The core pedagogy of ME310 PORTO is the Stanford Design Innovation Process that has fueled much of the entrepreneurial culture in the Silicon Valley. At the heart of the process is the notion that in order to innovate, one must understand the needs of the user and the context surrounding the design.
Unlike most other engineering design courses, ME310 PORTO requires the students to get out into the field and interview users to understand people’s values as well as thoroughly benchmark existing products and technologies. By understanding the past and present, the students are able to design what the future can be.
The design process in ME310 PORTO, unlike many other design and development processes, is cyclical. By going through the process multiple times, not only does it maximize student learning, it maximizes project learning and the quality and depth of user insight for the student teams. The iterative nature assures that teams are not stuck on one idea for too long and that ideas are being continuously validated with end users through rapid prototyping and testing.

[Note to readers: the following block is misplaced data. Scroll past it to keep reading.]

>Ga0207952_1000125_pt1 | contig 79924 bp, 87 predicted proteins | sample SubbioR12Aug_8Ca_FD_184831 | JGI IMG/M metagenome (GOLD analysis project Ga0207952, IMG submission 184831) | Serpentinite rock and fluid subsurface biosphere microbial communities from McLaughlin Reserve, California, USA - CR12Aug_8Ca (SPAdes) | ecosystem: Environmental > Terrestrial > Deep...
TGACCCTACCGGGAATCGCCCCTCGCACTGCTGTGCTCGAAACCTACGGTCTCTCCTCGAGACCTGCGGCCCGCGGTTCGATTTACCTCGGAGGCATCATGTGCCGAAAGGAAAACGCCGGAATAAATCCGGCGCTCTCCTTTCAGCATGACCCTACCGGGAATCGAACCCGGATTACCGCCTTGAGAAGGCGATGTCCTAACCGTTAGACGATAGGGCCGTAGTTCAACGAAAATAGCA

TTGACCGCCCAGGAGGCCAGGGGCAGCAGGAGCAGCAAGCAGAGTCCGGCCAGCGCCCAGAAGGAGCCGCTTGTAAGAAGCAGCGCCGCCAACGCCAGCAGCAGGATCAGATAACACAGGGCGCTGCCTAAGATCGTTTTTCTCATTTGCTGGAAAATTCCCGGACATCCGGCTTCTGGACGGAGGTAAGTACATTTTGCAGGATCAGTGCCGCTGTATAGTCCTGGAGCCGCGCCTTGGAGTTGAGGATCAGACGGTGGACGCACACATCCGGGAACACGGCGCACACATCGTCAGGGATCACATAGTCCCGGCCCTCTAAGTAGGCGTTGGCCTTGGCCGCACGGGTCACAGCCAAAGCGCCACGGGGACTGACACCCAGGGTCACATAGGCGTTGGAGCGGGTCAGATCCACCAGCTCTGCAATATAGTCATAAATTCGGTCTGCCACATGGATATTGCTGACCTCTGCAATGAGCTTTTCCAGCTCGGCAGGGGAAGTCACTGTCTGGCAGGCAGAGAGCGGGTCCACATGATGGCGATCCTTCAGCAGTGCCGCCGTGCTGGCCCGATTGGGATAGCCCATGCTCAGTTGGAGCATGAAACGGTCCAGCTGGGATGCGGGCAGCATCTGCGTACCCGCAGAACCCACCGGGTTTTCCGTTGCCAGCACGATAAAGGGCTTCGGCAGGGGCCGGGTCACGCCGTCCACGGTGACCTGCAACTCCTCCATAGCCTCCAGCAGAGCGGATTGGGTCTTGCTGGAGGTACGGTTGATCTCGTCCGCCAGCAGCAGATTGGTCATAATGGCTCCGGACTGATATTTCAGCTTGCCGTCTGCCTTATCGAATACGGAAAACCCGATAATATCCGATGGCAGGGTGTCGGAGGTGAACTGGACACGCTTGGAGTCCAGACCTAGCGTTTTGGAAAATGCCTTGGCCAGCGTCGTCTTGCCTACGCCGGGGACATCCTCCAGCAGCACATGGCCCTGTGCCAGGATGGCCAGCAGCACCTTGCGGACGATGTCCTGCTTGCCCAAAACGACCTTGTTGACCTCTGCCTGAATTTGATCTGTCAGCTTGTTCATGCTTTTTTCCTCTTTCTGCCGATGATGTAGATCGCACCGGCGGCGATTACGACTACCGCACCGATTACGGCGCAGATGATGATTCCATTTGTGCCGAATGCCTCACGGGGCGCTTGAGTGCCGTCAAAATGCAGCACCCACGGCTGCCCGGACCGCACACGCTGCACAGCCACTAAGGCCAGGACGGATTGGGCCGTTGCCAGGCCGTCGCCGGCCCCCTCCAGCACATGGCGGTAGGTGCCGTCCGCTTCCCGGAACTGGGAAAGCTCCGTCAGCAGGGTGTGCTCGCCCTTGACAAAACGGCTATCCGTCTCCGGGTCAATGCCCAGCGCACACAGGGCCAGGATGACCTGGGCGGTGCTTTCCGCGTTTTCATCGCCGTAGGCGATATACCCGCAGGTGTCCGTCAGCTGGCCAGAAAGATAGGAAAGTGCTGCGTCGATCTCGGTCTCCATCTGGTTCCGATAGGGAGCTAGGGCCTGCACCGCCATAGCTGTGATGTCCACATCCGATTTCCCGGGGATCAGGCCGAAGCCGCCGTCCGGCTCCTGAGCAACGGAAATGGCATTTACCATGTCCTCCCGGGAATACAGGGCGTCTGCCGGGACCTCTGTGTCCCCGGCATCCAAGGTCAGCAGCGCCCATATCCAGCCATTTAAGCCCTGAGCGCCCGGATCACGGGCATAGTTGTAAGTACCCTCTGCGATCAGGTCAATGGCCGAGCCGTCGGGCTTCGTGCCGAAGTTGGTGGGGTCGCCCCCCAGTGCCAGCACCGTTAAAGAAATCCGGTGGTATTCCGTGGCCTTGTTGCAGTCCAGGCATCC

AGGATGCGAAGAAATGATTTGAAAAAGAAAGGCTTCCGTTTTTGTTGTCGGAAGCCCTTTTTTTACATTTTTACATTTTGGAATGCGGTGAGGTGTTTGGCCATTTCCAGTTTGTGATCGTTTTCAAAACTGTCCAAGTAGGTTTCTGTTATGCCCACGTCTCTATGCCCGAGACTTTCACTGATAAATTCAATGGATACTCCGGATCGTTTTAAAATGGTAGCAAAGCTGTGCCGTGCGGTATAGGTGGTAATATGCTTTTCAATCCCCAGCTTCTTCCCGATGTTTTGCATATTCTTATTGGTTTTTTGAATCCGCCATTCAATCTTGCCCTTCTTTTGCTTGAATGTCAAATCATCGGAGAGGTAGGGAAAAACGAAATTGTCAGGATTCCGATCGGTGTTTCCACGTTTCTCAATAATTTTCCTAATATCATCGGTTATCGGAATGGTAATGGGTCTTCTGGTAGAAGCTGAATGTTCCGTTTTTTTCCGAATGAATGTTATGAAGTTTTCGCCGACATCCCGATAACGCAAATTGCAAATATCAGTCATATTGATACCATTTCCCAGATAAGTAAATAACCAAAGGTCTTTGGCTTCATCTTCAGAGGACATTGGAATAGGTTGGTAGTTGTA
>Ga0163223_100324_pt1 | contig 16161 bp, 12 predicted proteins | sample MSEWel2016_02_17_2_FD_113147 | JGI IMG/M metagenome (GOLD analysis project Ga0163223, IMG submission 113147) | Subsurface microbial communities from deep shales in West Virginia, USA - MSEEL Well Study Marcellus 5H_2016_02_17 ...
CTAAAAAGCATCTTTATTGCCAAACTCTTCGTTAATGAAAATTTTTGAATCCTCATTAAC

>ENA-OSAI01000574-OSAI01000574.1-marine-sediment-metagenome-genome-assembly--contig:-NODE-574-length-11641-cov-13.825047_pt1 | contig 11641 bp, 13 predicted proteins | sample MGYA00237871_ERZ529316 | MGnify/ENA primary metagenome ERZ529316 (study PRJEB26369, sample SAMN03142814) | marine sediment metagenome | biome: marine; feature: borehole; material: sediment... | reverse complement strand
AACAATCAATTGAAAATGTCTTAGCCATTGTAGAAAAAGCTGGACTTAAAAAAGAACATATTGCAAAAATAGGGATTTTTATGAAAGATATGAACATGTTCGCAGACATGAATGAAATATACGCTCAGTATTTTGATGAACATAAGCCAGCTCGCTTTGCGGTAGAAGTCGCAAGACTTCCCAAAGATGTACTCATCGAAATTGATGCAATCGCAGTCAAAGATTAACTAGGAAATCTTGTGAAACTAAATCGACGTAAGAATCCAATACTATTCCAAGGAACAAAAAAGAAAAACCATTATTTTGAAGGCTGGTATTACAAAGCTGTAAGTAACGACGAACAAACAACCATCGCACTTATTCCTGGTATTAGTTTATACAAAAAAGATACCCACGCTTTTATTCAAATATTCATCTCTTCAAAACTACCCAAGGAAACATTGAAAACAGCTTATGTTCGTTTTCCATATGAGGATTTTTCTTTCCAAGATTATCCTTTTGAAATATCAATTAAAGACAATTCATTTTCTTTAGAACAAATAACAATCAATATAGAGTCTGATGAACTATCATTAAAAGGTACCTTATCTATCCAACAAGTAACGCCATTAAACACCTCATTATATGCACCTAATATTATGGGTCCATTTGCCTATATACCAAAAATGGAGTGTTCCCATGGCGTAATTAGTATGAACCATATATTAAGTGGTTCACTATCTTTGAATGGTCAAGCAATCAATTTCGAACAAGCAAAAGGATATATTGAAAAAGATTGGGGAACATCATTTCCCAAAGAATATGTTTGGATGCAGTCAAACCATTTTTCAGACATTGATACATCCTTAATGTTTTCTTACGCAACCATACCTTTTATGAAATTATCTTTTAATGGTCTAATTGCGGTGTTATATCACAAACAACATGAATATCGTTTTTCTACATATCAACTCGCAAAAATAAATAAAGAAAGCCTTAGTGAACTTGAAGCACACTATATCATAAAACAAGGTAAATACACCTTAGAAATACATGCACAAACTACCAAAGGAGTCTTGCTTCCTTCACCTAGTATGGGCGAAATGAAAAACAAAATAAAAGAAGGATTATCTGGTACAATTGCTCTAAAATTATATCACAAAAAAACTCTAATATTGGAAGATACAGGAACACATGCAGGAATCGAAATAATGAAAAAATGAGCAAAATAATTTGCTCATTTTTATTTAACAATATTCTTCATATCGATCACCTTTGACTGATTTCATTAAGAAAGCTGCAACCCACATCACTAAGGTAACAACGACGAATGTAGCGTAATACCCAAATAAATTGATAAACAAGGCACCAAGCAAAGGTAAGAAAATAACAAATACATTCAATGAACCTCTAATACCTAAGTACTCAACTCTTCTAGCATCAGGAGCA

“Fail early and fail often so you can succeed sooner,” is one of the key mantras for ME310’ers.
Prototypes: Prototypes are the main vehicle of innovation in ME310 PORTO, starting from the roughest prototypes in the fall to the refined prototypes in the spring. Throughout the course, students create numerous prototypes to articulate their vision and test their design assumptions. Through iterative prototyping, broad project statements are refined into concrete concepts, which are demonstrated through the final, fully functional proof-of-concept prototype.
Teams pour significant effort into documenting their learnings along the way. For each prototype created and tested to failure, there is significant learnings that not only influence the final innovation the teams create, but also provide the corporate partners with a valuable body of knowledge from which to extend the ME310 PORTO team efforts into new innovation projects. Every ten weeks, the design teams reflect and create a major design document for delivery to their corporate partners.
One of the largest challenges is driving innovation is effectively sharing the team’s vision of the future. Three times during the project, the student teams deliver formal presentations to the design community, including the corporate partners. Through these presentations, teams communicate the highlights of their innovation efforts and demonstrate the best of their prototyping efforts as the teams paint a compelling view of where their project support the corporate partner needs.